Beachgoers will need to limit their groups to 10 people or less, and stay 6 feet away from others.
Volusia County beaches will remain open despite coronavirus concerns, decided the Volusia County Council at its meeting on Tuesday, March 17, following direction by the state.
Gov. Ron DeSantis has issued an executive order impacting bars, nightclubs, restaurants and beaches. The order mandates that all bars and nightclubs in the state close for the next 30 days, and that restaurants limit customers to 50 percent of capacity, with staggered seating so diners are separated by at least 6 feet.
As for beaches, DeSantis asked people limit their gatherings to no more than 10 people, per guidelines set by the Centers for Disease Control and Prevention to contain the spread of COVID-19.
Before the governor's executive order, the council was already considering keeping beaches open.
Volusia County Chair Ed Kelley said he'd been answering emails since Monday from people both wanting the beaches open and those who wanted them closed. However, he sided with those favoring keeping them open.
"Fresh air and so forth are actually probably one of the better things we can have rather than being in a confined enclosed area," Kelley said. "I think taking that right away from people to enjoy the outdoors would be a horrible decision for us at this time as long as we take the necessary precautions to ensure that we're doing our part to stop the spread, if there could be, and I think that's being done."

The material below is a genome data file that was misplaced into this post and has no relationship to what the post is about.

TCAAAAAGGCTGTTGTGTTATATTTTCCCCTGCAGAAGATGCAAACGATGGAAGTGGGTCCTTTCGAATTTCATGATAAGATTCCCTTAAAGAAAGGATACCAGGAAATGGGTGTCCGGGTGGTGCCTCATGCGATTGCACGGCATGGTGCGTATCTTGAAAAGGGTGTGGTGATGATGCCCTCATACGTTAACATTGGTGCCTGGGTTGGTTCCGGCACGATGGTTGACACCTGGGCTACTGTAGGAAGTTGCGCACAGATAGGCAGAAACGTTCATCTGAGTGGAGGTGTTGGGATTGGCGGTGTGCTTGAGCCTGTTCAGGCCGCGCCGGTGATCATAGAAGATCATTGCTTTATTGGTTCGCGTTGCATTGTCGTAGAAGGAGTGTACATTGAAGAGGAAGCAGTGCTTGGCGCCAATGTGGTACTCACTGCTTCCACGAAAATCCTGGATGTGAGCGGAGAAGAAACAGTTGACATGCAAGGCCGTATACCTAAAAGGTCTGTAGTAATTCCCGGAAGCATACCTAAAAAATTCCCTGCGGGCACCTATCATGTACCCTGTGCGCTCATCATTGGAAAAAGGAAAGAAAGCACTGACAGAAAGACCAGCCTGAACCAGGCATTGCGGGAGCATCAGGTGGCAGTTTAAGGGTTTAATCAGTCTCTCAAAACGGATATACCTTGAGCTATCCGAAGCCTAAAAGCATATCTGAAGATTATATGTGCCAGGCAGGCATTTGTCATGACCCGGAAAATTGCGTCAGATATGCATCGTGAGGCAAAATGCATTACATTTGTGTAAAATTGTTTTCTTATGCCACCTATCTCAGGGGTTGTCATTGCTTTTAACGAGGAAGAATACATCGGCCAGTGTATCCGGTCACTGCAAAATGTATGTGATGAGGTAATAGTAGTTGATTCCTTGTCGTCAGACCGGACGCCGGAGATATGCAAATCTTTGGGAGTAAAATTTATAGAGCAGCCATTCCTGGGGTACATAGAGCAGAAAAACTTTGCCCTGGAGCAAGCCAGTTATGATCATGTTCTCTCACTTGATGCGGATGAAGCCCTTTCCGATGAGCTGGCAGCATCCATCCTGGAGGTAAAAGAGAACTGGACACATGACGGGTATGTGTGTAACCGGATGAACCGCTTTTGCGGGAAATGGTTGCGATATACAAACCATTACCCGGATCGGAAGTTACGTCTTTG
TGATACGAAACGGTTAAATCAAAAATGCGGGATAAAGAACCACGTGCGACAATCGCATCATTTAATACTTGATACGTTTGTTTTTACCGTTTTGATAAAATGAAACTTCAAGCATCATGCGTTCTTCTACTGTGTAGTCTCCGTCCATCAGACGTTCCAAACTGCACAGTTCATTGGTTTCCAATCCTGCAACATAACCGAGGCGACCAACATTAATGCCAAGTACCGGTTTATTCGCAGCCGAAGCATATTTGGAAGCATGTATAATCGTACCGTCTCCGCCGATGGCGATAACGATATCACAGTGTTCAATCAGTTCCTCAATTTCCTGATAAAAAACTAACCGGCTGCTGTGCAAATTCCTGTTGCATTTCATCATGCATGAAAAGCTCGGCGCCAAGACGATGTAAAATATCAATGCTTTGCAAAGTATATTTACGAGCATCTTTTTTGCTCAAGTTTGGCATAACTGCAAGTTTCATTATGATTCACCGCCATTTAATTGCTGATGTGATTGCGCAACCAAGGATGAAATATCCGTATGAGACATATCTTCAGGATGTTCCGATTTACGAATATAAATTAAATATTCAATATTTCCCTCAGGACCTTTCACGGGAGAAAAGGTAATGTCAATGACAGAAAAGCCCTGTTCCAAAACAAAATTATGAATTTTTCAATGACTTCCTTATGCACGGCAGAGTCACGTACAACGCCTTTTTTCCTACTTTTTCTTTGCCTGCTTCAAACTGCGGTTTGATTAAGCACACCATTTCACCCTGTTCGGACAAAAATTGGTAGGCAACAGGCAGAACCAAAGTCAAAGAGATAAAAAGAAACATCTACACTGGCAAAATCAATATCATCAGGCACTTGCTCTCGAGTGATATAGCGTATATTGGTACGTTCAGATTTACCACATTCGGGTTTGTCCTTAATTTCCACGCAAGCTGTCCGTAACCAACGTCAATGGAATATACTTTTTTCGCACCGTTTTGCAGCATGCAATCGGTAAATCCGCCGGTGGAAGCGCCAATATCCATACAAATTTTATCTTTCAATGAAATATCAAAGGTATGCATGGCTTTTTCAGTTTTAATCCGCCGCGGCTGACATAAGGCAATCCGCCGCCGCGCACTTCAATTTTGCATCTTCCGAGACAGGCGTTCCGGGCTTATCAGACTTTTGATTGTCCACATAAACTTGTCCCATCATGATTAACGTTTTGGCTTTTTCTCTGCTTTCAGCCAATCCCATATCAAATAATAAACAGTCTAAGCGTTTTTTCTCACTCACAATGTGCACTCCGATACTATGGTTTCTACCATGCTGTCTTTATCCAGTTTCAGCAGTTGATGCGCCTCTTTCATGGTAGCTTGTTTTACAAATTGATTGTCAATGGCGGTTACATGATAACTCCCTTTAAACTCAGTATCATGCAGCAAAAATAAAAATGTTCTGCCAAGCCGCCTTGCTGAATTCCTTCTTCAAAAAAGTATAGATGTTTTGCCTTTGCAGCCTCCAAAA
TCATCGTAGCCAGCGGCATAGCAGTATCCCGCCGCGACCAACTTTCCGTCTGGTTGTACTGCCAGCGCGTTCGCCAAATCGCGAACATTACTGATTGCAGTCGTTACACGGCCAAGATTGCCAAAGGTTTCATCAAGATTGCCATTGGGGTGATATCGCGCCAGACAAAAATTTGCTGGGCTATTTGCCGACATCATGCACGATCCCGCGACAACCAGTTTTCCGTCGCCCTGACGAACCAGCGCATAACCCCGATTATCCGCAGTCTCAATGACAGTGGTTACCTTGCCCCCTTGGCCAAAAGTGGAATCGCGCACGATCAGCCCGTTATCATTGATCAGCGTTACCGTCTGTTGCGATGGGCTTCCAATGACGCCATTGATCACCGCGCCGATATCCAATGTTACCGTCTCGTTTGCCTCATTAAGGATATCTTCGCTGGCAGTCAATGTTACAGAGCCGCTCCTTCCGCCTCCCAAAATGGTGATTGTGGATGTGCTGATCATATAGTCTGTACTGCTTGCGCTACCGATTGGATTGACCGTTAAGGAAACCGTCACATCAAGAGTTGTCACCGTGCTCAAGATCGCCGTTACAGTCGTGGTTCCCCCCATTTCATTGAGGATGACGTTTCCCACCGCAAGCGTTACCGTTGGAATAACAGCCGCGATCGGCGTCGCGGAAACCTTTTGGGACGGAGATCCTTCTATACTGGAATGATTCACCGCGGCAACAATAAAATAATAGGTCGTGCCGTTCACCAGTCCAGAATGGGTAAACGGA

County Manager George Recktenwald said the issue is the massing of people, and that the county is able to manage the risks by limiting groups to 10 or less, as well as employing methods such as limiting parking at overpopulated beaches and closing ramps to beach driving as needed. Reservations at beach park pavilions have also been capped to groups of 10 or less. The order was made effective at 5 p.m.
If people aren't cooperative, Recktenwald said he could come back to the council for further direction.
"Fresh air and so forth are actually probably one of the better things we can have rather than being in a confined enclosed area."
Volusia County Council Chair Ed Kelley
"I think that's something we should say to the citizens out there," Recktenwald said. "We need you to help us. We need you to cooperate so that we can enjoy the outdoors during this time. I think it's important to be able to do that, but we need to do it responsibly."
County Councilman Heather Post had concerns. She said if the point of mitigation was to prevent cases of community spread (cases where source of COVID-19 cannot be linked to international travel), then why only do it in "half of the areas."
"Either it's an issue, or it's not, that we need to be worried about," Post said.
She said she wanted to ensure the message the county is sending about COVID-19's threat is clear. She expressed worries about the virus' economic impact and the lost wages and jobs for residents.
County Councilwoman Deb Denys said they should aim to keep businesses open. She mentioned the vendors that need beachgoers for business.
“It’s not an all or nothing approach," Denys said.
Denys said that South Florida shut down its beaches because there aren't drivable beaches and that those local government officials did so for the safety of the employees handling the parking meters.
Volusia County Florida Department of Health Administrator Patricia Boswell said it was a "hard time" for elected officials as they make decisions on closings, but in the case of public beaches, residents should know if someone in their party has a chance of being sick. In that case, they shouldn't be on the beach at all; they should be isolated.
"If you go to the beach with your family members you would know if they have been a case or a close contact," Boswell said.